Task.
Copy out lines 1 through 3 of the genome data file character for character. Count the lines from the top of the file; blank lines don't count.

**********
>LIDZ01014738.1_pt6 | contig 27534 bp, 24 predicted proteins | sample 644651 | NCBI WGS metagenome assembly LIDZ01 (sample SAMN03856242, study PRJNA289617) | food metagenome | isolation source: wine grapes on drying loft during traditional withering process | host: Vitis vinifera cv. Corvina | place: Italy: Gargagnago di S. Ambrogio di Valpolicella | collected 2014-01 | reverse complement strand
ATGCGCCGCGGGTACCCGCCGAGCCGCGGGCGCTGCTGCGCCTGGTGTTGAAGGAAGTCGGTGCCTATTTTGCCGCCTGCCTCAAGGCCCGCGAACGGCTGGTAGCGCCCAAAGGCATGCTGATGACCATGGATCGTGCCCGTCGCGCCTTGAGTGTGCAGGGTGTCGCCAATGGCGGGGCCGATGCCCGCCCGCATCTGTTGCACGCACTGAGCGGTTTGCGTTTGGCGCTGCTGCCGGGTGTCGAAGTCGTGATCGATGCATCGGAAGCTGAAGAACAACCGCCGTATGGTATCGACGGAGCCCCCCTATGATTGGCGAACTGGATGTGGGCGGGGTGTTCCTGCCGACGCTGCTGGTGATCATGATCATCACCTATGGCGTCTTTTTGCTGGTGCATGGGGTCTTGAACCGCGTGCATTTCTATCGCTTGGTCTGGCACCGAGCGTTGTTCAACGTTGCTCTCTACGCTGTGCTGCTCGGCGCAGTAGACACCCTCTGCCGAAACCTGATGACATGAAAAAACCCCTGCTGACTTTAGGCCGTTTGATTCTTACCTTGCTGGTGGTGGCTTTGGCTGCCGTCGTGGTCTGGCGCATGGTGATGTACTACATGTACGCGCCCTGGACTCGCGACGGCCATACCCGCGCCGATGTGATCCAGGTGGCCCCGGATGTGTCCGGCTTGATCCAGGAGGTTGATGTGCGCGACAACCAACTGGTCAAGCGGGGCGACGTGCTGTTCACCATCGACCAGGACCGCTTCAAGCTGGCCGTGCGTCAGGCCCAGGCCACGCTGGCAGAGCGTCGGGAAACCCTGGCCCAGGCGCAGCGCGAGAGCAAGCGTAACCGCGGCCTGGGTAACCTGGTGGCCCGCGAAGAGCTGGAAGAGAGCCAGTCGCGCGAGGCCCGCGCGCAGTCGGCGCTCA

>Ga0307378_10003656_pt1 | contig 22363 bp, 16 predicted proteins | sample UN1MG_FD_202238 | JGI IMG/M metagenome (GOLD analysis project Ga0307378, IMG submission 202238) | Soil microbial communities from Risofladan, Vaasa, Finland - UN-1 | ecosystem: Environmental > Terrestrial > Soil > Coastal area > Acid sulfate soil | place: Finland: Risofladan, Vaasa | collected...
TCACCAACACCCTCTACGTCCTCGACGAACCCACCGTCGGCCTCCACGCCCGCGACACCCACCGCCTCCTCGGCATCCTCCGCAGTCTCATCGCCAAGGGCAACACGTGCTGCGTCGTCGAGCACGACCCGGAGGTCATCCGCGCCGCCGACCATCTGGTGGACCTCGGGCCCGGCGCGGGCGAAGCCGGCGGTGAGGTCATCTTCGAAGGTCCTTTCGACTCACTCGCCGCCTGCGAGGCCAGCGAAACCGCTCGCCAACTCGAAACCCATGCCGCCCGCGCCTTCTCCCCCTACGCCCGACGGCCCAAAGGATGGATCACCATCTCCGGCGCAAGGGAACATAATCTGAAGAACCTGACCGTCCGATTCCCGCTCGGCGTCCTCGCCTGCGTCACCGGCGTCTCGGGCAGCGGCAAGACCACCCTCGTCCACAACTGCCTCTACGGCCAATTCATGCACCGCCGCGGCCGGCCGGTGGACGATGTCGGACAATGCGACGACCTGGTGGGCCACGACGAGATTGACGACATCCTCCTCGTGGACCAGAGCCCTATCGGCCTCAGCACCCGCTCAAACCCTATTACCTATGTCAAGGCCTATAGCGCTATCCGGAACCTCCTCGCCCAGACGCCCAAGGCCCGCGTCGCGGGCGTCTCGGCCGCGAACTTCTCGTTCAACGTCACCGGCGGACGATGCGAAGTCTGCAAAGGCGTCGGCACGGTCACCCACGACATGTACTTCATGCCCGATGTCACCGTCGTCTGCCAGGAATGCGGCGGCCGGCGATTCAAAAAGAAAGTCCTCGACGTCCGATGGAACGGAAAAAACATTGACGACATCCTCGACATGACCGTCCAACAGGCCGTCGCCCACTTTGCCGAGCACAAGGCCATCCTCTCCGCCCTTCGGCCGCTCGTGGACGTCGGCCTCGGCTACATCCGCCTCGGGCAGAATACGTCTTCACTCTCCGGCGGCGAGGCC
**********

>LIDZ01014738.1_pt6 | contig 27534 bp, 24 predicted proteins | sample 644651 | NCBI WGS metagenome assembly LIDZ01 (sample SAMN03856242, study PRJNA289617) | food metagenome | isolation source: wine grapes on drying loft during traditional withering process | host: Vitis vinifera cv. Corvina | place: Italy: Gargagnago di S. Ambrogio di Valpolicella | collected 2014-01 | reverse complement strand
ATGCGCCGCGGGTACCCGCCGAGCCGCGGGCGCTGCTGCGCCTGGTGTTGAAGGAAGTCGGTGCCTATTTTGCCGCCTGCCTCAAGGCCCGCGAACGGCTGGTAGCGCCCAAAGGCATGCTGATGACCATGGATCGTGCCCGTCGCGCCTTGAGTGTGCAGGGTGTCGCCAATGGCGGGGCCGATGCCCGCCCGCATCTGTTGCACGCACTGAGCGGTTTGCGTTTGGCGCTGCTGCCGGGTGTCGAAGTCGTGATCGATGCATCGGAAGCTGAAGAACAACCGCCGTATGGTATCGACGGAGCCCCCCTATGATTGGCGAACTGGATGTGGGCGGGGTGTTCCTGCCGACGCTGCTGGTGATCATGATCATCACCTATGGCGTCTTTTTGCTGGTGCATGGGGTCTTGAACCGCGTGCATTTCTATCGCTTGGTCTGGCACCGAGCGTTGTTCAACGTTGCTCTCTACGCTGTGCTGCTCGGCGCAGTAGACACCCTCTGCCGAAACCTGATGACATGAAAAAACCCCTGCTGACTTTAGGCCGTTTGATTCTTACCTTGCTGGTGGTGGCTTTGGCTGCCGTCGTGGTCTGGCGCATGGTGATGTACTACATGTACGCGCCCTGGACTCGCGACGGCCATACCCGCGCCGATGTGATCCAGGTGGCCCCGGATGTGTCCGGCTTGATCCAGGAGGTTGATGTGCGCGACAACCAACTGGTCAAGCGGGGCGACGTGCTGTTCACCATCGACCAGGACCGCTTCAAGCTGGCCGTGCGTCAGGCCCAGGCCACGCTGGCAGAGCGTCGGGAAACCCTGGCCCAGGCGCAGCGCGAGAGCAAGCGTAACCGCGGCCTGGGTAACCTGGTGGCCCGCGAAGAGCTGGAAGAGAGCCAGTCGCGCGAGGCCCGCGCGCAGTCGGCGCTCA

>Ga0307378_10003656_pt1 | contig 22363 bp, 16 predicted proteins | sample UN1MG_FD_202238 | JGI IMG/M metagenome (GOLD analysis project Ga0307378, IMG submission 202238) | Soil microbial communities from Risofladan, Vaasa, Finland - UN-1 | ecosystem: Environmental > Terrestrial > Soil > Coastal area > Acid sulfate soil | place: Finland: Risofladan, Vaasa | collected...